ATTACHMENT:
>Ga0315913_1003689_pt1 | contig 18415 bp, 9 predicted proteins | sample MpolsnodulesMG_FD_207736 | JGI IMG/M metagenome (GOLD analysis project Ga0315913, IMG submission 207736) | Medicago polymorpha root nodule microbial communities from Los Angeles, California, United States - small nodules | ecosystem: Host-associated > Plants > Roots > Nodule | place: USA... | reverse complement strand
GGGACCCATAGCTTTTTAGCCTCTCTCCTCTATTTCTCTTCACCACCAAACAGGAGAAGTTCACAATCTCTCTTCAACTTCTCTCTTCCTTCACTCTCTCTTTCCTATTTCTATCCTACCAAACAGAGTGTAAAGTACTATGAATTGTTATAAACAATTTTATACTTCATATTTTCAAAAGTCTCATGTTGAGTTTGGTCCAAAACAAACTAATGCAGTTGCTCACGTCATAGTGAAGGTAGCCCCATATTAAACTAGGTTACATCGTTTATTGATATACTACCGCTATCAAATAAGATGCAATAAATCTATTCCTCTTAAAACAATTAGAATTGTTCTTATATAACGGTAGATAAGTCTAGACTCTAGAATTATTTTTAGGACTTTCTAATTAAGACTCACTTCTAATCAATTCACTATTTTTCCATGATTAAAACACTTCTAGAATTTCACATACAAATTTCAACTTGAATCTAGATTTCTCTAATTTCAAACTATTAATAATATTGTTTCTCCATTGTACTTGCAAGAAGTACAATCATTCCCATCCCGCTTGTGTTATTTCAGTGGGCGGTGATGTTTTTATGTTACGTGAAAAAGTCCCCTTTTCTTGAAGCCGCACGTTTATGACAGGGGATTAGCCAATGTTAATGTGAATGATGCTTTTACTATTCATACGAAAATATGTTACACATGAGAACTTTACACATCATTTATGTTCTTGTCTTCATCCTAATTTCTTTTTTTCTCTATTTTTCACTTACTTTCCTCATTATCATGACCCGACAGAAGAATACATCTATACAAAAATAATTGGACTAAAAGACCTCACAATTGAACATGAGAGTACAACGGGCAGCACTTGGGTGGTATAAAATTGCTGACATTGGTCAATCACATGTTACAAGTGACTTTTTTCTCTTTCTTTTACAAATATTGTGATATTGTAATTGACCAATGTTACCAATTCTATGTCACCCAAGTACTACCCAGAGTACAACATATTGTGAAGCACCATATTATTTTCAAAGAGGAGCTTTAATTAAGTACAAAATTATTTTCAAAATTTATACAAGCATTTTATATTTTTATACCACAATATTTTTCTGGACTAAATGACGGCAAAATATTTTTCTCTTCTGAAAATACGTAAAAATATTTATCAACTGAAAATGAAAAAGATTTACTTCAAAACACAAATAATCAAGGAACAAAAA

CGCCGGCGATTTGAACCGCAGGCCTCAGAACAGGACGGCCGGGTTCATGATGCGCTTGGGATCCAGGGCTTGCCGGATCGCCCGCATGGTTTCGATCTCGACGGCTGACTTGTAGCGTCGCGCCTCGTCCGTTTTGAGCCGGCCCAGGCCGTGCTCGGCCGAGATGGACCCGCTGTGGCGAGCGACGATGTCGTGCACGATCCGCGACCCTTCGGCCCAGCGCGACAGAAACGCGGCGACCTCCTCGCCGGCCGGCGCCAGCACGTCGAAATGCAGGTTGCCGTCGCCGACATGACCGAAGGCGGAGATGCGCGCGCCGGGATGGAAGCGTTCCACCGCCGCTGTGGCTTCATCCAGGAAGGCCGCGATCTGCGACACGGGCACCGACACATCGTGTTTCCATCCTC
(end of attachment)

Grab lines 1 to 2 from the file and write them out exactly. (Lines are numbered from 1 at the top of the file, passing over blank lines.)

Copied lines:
>Ga0315913_1003689_pt1 | contig 18415 bp, 9 predicted proteins | sample MpolsnodulesMG_FD_207736 | JGI IMG/M metagenome (GOLD analysis project Ga0315913, IMG submission 207736) | Medicago polymorpha root nodule microbial communities from Los Angeles, California, United States - small nodules | ecosystem: Host-associated > Plants > Roots > Nodule | place: USA... | reverse complement strand
GGGACCCATAGCTTTTTAGCCTCTCTCCTCTATTTCTCTTCACCACCAAACAGGAGAAGTTCACAATCTCTCTTCAACTTCTCTCTTCCTTCACTCTCTCTTTCCTATTTCTATCCTACCAAACAGAGTGTAAAGTACTATGAATTGTTATAAACAATTTTATACTTCATATTTTCAAAAGTCTCATGTTGAGTTTGGTCCAAAACAAACTAATGCAGTTGCTCACGTCATAGTGAAGGTAGCCCCATATTAAACTAGGTTACATCGTTTATTGATATACTACCGCTATCAAATAAGATGCAATAAATCTATTCCTCTTAAAACAATTAGAATTGTTCTTATATAACGGTAGATAAGTCTAGACTCTAGAATTATTTTTAGGACTTTCTAATTAAGACTCACTTCTAATCAATTCACTATTTTTCCATGATTAAAACACTTCTAGAATTTCACATACAAATTTCAACTTGAATCTAGATTTCTCTAATTTCAAACTATTAATAATATTGTTTCTCCATTGTACTTGCAAGAAGTACAATCATTCCCATCCCGCTTGTGTTATTTCAGTGGGCGGTGATGTTTTTATGTTACGTGAAAAAGTCCCCTTTTCTTGAAGCCGCACGTTTATGACAGGGGATTAGCCAATGTTAATGTGAATGATGCTTTTACTATTCATACGAAAATATGTTACACATGAGAACTTTACACATCATTTATGTTCTTGTCTTCATCCTAATTTCTTTTTTTCTCTATTTTTCACTTACTTTCCTCATTATCATGACCCGACAGAAGAATACATCTATACAAAAATAATTGGACTAAAAGACCTCACAATTGAACATGAGAGTACAACGGGCAGCACTTGGGTGGTATAAAATTGCTGACATTGGTCAATCACATGTTACAAGTGACTTTTTTCTCTTTCTTTTACAAATATTGTGATATTGTAATTGACCAATGTTACCAATTCTATGTCACCCAAGTACTACCCAGAGTACAACATATTGTGAAGCACCATATTATTTTCAAAGAGGAGCTTTAATTAAGTACAAAATTATTTTCAAAATTTATACAAGCATTTTATATTTTTATACCACAATATTTTTCTGGACTAAATGACGGCAAAATATTTTTCTCTTCTGAAAATACGTAAAAATATTTATCAACTGAAAATGAAAAAGATTTACTTCAAAACACAAATAATCAAGGAACAAAAA